Looking at the political organization of Dervishes, Leadership is a significant a trait of this community in the sense that it plays a key rule in the unity of people. Of particular interest, this political structure of Dervishes society springs from the religious authority which is perceived as a social code of Dervishes society. It very clear that in the film people show respect to their leader and the feature of the individual loyalty is a telling sign of the internal political organization of Dervishes people. It is through this characteristic of responsibility that this traditional structure can play a constructive role in the formation and development of a civil society within a particular state. Although Dervishes live under external influence the preservation of their religious and political identity strengthens their social order and especially associates them with a developed society.

Seeing Dervishes society from an economic perspective, there are some characteristics that are essentially attributed to such institutions. Related to the film, the economic system in Dervishes community is particularly one that is based more on brotherhood that relates people to their Leader; Shaykh. People work for their leader because he is their mediator to God.

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This is justified though the fact that workers do not get paid which interestingly shows the presence and intermingles of Islam with the very aspect of daily life of people.

Similar to this, Touba is another important city in central Senegal. It is a holy city of Mouridism which was found by Aamadu Bàmba Mbàcke in 1887. Islamic structure is one of the central characteristics of Touba today. The emergence of Islam in West Africa is considered a significant factor of change which led to the creation of a number of Islamic institutions in Senegal particularly in Touba. In his article, Autonomous Muslim Towns In Senegal, Dr Ross makes it crystal-clear when he says that: As Senegal's Sufi brotherhood have developed and grown during the colonial period and since independence, acquiring ever larger interests in a variety of sectors( economic, social and cultural) and as their memberships have become internationalized through emigration, these Sufi "administrations" have developed proportionately. This in turn has greatly stimulated the growth of cities which serve as Sufi "capitals" (251)

Of great interest, Sufi brotherhoods, which appeared in the late ninth century, have largely contributed to the shaping of the social order of Senegal especially in the largest city; Touba. Such Institutional organizations are widely recognized as autonomous towns in the sense that they have some features that associate them with modern independent entities. To explain more, Sufi brotherhood such as Madina-Gounass, Tijani, Mourid are organized into independent groups in that the internal structure resembles that of a state in terms of functioning. In addition to this, the importance given to Islam plays a major role in formation and development of a civil society. Religious ceremonies are obvious examples which provide a strong base for this brotherhood structure and leadership in particular. Equally important, the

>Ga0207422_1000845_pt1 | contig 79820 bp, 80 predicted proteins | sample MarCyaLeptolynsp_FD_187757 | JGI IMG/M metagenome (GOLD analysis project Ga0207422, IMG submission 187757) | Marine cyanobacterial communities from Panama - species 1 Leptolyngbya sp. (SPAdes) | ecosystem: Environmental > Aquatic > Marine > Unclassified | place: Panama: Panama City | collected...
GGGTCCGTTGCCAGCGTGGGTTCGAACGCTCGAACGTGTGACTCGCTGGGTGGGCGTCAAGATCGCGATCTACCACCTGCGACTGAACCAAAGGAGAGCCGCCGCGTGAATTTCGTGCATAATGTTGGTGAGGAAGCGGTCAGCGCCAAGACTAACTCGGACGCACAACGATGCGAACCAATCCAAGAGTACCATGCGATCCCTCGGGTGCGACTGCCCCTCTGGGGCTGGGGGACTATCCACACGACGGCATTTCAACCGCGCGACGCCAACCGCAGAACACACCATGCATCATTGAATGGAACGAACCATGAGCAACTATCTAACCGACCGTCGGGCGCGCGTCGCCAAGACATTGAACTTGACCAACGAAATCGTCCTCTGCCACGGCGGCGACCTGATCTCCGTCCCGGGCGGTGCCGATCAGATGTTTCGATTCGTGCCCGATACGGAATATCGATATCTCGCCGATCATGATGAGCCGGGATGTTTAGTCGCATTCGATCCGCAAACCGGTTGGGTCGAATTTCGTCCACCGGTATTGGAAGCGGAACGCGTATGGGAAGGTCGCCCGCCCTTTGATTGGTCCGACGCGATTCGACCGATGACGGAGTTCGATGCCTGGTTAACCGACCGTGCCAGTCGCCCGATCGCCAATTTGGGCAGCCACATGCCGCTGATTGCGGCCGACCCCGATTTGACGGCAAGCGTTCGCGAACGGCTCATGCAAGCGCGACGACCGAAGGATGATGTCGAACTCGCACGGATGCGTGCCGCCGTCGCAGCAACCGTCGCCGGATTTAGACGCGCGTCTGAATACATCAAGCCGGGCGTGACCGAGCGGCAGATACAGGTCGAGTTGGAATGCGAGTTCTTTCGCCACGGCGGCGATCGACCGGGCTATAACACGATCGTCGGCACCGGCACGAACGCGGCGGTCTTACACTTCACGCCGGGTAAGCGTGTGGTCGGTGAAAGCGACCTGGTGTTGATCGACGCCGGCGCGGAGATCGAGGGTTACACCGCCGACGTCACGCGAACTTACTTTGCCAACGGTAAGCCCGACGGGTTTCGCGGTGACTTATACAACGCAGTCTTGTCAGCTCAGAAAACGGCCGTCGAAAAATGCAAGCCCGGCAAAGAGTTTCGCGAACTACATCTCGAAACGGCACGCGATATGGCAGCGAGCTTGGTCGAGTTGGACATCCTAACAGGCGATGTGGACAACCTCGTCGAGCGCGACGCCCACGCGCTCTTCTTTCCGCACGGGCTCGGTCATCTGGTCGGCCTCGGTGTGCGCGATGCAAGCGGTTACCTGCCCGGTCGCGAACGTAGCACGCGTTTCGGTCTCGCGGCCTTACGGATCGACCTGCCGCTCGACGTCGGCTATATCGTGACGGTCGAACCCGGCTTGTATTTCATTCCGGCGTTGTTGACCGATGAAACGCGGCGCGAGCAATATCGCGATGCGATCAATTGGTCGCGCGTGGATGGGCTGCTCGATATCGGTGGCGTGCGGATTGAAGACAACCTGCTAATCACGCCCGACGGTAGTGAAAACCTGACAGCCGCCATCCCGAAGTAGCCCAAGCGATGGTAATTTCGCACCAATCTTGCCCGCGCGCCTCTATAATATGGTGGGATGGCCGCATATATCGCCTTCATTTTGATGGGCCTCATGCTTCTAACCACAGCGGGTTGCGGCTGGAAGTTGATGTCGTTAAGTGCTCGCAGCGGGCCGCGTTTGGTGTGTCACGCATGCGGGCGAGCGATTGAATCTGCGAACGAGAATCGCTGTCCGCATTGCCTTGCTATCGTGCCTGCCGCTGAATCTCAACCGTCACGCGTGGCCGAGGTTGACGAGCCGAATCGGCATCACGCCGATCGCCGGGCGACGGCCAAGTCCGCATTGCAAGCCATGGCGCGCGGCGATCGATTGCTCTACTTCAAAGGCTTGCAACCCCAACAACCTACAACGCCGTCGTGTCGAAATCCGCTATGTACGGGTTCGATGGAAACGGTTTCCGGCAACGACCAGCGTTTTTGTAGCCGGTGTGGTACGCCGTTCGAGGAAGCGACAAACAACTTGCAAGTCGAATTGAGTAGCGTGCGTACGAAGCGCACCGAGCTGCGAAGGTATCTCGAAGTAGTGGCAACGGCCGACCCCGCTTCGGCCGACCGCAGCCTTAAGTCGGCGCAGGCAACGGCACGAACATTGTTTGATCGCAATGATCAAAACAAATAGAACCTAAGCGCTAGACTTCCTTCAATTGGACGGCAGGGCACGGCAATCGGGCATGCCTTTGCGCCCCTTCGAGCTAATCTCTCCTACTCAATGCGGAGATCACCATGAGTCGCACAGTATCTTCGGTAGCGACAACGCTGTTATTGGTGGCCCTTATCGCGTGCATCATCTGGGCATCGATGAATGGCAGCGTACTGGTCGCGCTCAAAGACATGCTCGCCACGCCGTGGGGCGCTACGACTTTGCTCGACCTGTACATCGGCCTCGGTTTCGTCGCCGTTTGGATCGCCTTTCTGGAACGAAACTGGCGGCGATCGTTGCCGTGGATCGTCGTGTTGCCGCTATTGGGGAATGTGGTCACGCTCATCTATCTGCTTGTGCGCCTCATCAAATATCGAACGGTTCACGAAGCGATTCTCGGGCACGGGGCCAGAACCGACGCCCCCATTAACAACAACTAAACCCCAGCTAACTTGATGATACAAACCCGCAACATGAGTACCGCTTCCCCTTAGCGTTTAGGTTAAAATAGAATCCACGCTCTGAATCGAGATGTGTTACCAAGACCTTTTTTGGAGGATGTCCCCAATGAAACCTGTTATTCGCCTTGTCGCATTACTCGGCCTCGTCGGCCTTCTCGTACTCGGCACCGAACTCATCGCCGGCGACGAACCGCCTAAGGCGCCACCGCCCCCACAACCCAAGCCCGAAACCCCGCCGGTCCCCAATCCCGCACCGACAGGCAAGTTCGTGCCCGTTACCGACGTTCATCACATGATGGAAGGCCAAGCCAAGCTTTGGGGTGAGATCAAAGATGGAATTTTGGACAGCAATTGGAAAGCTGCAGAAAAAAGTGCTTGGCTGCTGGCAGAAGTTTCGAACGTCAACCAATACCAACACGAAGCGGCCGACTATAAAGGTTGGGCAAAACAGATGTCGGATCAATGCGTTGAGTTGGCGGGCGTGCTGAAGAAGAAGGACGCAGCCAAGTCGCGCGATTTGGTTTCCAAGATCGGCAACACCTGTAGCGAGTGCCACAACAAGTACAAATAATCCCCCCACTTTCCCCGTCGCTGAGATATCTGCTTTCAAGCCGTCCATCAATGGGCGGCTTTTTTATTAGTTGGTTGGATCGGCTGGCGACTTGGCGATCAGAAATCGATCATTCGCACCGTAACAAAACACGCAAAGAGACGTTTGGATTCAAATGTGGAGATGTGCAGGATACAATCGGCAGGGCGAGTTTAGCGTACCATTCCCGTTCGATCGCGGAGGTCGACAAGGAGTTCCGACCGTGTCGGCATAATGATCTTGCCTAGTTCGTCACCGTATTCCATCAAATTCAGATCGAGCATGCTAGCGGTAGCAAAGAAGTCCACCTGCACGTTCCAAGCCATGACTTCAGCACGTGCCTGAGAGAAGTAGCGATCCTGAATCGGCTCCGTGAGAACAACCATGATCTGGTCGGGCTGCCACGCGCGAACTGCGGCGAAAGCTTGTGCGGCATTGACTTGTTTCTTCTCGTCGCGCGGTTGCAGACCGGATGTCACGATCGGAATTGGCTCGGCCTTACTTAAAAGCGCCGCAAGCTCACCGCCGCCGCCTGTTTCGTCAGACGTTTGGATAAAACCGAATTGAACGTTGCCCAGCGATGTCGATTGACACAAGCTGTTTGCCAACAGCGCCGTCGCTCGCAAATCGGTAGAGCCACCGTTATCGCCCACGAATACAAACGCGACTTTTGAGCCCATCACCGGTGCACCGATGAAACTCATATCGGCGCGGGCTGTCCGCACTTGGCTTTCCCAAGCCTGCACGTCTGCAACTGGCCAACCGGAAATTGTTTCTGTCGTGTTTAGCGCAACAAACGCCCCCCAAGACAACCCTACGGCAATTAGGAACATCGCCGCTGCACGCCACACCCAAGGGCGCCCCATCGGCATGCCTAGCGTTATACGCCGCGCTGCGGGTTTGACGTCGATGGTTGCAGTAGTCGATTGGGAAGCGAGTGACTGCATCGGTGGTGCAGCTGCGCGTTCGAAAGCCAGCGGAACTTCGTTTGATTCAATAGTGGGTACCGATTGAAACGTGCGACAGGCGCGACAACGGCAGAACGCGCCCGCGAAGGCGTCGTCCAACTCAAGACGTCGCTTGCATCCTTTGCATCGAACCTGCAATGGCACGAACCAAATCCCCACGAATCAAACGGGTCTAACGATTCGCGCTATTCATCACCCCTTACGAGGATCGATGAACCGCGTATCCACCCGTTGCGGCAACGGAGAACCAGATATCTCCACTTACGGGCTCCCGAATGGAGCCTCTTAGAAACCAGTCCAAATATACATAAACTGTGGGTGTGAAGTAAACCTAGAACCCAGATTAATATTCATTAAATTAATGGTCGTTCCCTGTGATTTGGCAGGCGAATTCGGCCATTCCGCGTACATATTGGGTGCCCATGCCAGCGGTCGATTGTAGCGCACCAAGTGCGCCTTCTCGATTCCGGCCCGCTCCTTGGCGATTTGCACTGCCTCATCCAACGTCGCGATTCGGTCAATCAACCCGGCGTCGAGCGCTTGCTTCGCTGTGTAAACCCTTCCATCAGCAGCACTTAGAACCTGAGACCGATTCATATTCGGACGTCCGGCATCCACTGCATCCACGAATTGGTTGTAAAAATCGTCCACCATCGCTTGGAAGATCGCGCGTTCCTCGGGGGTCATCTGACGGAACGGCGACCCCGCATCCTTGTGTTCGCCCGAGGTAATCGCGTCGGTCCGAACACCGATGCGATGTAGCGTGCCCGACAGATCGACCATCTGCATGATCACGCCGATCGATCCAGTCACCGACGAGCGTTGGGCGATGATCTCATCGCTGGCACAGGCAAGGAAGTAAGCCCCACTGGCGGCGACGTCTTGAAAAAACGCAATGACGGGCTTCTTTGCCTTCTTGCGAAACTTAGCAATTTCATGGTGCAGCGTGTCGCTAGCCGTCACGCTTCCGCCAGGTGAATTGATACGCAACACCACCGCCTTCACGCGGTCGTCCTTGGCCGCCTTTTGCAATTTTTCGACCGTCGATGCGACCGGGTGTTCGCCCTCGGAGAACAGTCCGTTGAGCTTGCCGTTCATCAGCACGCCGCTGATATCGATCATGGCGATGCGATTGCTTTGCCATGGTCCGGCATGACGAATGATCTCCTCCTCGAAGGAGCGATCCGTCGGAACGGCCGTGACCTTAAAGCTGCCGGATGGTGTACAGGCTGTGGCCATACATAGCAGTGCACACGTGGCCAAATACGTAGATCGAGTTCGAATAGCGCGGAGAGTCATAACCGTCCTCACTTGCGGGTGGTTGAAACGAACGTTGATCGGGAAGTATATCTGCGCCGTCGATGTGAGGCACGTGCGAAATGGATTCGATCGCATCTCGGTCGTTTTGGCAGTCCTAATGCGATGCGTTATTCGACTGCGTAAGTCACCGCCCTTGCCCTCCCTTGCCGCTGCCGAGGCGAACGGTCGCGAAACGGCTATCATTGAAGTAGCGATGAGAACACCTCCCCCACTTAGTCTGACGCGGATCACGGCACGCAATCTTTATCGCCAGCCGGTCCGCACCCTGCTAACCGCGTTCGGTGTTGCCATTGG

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notion of brotherhood is extremely powerful because it promotes the idea of independence within the state, and consequently it reinforces the principles of a civil society. In a sense, these organizations of brotherhood can and do play a constructive role in local civil society simply because the nature of their social and political system support forms of autonomous communities. An illustration of this is what Dr Ross says:

"Sufi brotherhood brotherhoods throughout the Muslim world share a similar organizational structure. At the summit of the spiritual hierarchy is khalifah, or Caliph, who is the spiritual head of the order and who represent its founder. In Senegal these Caliphs are always direct male descendents of the Brotherhood's founder. Below the Caliph are the shaykhs or muqaddams, "elder," who have various responsibilities and are often far more involves in the day-today running affairs than the Caliph-who is usually a very old man absorbed in piety"(251)